R+W Legal Consultants

Research + Writing Tools for Today's Litigators

  • Professor Judith Fischer has drafted a great article on how to transform dull writing into exciting writing (to the extent that legal writing can be exciting). You should follow her advice if your goal is to keep your reader awake.

  • CLE on Legal Writing

    What should you do when your opponent cites authority in a motion or brief that appears directly on point? Panic. Actually, you have a better option—read my article on countering adverse authority. My article at the Lawyerist.com identifies six ways to refute adverse authority. If all six methods are inapplicable and the adverse authority is binding on a key issue, you are in trouble. Consider settling your claims.

  • children little secret

    Today, I discuss the second “P” in the P+P Principle. If you are wondering what the heck is that Principle, then read my prior posting. I explained all the juicy details in that posting, including why the text preceding a parenthetical determines the content of the parenthetical.

    The second “P” refers to the purpose for including a parenthetical with a citation. Like the preceding text, the purpose for using a parenthetical also determines what information belongs in the parenthetical. You may use parentheticals for various purposes, such as

  • children little secret

    I am sorry for my lack of postings in December. I was enjoying one of the non-financial benefits of being a professor—a long Christmas break! I am kicking off the new year with a series of postings on how to draft effective explanatory parentheticals for your citations in your motions and briefs. This post and the next one will focus on the P+P Principle (which I intentionally made ambiguous so you would continue reading).

  • I am taking a break from my blog for the next week to celebrate the birth of our Lord, Jesus Christ.  I hope that you have a wonderful Christmas.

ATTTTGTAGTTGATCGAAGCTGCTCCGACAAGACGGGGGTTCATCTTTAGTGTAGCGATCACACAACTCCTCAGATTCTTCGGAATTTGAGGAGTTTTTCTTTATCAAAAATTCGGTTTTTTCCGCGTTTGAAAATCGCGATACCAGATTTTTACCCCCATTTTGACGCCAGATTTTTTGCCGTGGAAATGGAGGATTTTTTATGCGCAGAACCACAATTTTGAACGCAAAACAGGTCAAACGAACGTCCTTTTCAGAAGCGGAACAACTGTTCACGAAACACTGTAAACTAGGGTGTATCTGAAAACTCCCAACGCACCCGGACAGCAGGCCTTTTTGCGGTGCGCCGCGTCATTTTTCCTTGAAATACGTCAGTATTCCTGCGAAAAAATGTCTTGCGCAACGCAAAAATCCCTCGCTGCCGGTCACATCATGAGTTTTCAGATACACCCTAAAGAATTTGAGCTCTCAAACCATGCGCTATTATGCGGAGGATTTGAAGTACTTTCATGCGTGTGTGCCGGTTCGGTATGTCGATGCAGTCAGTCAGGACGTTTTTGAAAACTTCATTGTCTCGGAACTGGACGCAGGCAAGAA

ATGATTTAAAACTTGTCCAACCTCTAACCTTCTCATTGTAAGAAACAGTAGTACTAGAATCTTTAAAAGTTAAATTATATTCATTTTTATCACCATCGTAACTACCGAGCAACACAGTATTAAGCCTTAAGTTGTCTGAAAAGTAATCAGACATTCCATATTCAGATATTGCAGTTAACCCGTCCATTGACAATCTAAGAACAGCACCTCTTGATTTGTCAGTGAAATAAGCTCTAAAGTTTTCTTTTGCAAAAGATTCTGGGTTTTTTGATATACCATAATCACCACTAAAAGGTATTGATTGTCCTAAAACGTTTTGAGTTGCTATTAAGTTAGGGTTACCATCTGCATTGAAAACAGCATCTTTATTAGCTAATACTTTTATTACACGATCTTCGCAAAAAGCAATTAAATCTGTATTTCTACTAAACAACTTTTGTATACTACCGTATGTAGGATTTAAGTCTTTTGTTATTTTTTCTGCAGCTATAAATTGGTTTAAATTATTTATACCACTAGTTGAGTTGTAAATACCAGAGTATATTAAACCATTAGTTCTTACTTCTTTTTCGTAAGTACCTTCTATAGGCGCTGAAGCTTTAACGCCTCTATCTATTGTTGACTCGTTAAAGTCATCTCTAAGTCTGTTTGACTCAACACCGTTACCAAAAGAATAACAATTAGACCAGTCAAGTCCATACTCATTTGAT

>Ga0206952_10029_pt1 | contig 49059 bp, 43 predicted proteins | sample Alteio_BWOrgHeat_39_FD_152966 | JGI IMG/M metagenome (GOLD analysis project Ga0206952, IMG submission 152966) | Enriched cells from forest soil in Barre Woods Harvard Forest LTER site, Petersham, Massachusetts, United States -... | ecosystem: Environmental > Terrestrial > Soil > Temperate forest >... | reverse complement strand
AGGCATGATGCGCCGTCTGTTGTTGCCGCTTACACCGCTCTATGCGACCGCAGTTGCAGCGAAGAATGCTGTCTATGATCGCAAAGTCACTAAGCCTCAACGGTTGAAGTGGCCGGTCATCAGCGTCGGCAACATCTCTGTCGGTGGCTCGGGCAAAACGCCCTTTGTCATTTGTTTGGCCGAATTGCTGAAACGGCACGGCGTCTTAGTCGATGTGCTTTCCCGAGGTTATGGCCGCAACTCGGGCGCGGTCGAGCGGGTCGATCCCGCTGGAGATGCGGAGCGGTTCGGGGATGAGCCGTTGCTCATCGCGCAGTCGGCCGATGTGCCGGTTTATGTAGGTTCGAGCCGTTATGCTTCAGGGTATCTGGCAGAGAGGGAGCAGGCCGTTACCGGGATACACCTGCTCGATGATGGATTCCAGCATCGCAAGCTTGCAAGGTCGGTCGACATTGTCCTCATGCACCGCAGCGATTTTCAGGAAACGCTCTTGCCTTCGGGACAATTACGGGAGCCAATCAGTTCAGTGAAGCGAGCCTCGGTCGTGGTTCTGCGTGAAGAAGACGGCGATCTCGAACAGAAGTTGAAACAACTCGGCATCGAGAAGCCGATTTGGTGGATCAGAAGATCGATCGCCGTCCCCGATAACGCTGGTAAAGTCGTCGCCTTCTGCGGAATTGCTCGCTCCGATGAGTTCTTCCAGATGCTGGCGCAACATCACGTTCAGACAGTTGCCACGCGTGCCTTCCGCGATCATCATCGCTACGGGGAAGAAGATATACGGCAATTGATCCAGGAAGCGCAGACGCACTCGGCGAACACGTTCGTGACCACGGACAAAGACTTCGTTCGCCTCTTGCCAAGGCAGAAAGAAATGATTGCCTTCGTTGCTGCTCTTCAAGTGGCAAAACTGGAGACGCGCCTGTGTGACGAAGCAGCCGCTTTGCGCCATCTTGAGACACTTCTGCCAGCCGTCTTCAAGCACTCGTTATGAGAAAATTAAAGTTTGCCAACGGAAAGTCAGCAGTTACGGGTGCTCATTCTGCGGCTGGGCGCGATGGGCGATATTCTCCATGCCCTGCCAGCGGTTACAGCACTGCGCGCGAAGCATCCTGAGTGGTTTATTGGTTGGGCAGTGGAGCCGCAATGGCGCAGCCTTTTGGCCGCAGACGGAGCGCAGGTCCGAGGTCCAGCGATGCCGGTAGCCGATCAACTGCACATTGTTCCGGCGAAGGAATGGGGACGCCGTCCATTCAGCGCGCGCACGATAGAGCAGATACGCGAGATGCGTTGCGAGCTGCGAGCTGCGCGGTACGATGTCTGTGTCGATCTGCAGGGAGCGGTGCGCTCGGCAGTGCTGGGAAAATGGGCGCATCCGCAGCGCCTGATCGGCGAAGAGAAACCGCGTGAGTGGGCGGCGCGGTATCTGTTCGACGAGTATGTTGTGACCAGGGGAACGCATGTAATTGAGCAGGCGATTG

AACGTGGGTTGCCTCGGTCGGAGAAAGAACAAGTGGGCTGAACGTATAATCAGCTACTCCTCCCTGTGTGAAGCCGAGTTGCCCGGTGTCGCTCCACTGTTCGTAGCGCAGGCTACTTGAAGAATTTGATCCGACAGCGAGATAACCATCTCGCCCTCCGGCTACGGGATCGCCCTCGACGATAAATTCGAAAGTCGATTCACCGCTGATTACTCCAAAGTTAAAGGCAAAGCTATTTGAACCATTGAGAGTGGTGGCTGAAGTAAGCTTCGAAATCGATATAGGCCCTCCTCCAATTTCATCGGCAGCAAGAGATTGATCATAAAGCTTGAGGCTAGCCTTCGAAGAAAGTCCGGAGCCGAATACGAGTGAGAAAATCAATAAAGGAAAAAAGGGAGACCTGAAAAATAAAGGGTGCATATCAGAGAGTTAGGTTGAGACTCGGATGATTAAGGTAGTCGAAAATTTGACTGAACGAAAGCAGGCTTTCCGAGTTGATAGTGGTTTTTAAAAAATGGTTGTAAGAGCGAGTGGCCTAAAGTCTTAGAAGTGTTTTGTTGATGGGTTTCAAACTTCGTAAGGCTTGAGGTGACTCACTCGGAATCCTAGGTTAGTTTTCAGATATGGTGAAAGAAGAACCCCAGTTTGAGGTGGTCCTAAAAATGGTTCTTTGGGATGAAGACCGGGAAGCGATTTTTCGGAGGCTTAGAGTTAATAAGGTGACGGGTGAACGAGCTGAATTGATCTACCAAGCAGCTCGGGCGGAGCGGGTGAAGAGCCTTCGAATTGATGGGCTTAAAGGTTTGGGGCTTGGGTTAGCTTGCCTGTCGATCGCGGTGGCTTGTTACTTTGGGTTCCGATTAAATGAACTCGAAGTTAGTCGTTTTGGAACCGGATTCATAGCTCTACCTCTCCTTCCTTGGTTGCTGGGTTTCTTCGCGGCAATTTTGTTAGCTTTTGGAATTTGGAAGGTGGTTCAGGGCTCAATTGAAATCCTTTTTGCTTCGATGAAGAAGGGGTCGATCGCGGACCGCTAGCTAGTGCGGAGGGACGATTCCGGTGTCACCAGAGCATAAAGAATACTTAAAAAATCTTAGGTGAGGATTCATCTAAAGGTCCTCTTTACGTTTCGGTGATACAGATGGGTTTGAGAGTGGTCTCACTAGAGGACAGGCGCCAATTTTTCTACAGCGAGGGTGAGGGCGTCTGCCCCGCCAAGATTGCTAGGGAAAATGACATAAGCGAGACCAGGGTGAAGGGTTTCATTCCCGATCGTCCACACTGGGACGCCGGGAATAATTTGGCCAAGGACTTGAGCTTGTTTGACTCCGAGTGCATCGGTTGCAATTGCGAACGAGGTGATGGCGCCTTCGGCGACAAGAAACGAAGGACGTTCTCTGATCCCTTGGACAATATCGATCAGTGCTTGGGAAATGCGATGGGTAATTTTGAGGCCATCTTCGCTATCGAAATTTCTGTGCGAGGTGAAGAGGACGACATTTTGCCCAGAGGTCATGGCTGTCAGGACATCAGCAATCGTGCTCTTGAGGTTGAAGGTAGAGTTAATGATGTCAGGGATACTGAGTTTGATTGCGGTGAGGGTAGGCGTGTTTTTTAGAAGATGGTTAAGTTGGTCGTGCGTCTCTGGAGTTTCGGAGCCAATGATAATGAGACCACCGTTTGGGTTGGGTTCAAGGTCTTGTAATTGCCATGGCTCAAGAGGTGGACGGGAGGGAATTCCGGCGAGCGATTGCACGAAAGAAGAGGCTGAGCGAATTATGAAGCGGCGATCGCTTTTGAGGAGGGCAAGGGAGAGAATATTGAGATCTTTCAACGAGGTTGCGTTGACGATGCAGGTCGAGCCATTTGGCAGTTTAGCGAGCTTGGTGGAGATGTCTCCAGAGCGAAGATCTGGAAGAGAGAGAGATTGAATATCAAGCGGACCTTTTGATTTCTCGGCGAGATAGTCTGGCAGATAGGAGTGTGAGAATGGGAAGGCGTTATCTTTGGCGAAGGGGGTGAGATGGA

• If you have spent at least 10 minutes reading my blog, then you know that I enjoy discussing free websites for legal research. In a prior post, I explained that Justia will deliver weekly summaries of recent cases to your email. Today, you will learn about another service that provides case summaries. (I am presuming that you will click the “read more” button below).

  • Each major premise in your motions and briefs must be supported by authority. The initial cases that you find after running a Google search are probably not your best ones. (Yes, we know that you use Google to research, but we won’t tell your clients. But we will tell the ethics commission if you try to bill those research “costs,” which you would never do, of course.)

    So how should you select the best authority?

  • Soest-Scene-in-Snow1

    “The most important sentence in any article is the first one. If it doesn’t induce the reader to proceed to the next sentence, your article is dead.” Although William Zinsser was referring to writing in general, his statement applies with equal force to legal writing. You don’t want a “dead” motion (unless you represent a funeral home).

  • Fuerzas Comando 2012 obstacle course

    Professor Joi Montiel of Jones School of Law has published a great article on how an appellate brief can create an obstacle course for judges. Unlike our brave soldiers, judges dislike obstacles. Your brief should provide judges with a clear pathway to your conclusions. Professor Montiel identifies 10 obstacles (again, these are bad things).

  • I love including explanatory parentheticals with my citations in motions and briefs. In fact, I wrote the first law review article on how to persuade judges using parentheticals. I was thrilled when I discovered wellsettled.com, a new search engine that allows researchers to keyword search the text of the parentheticals used in court opinions.

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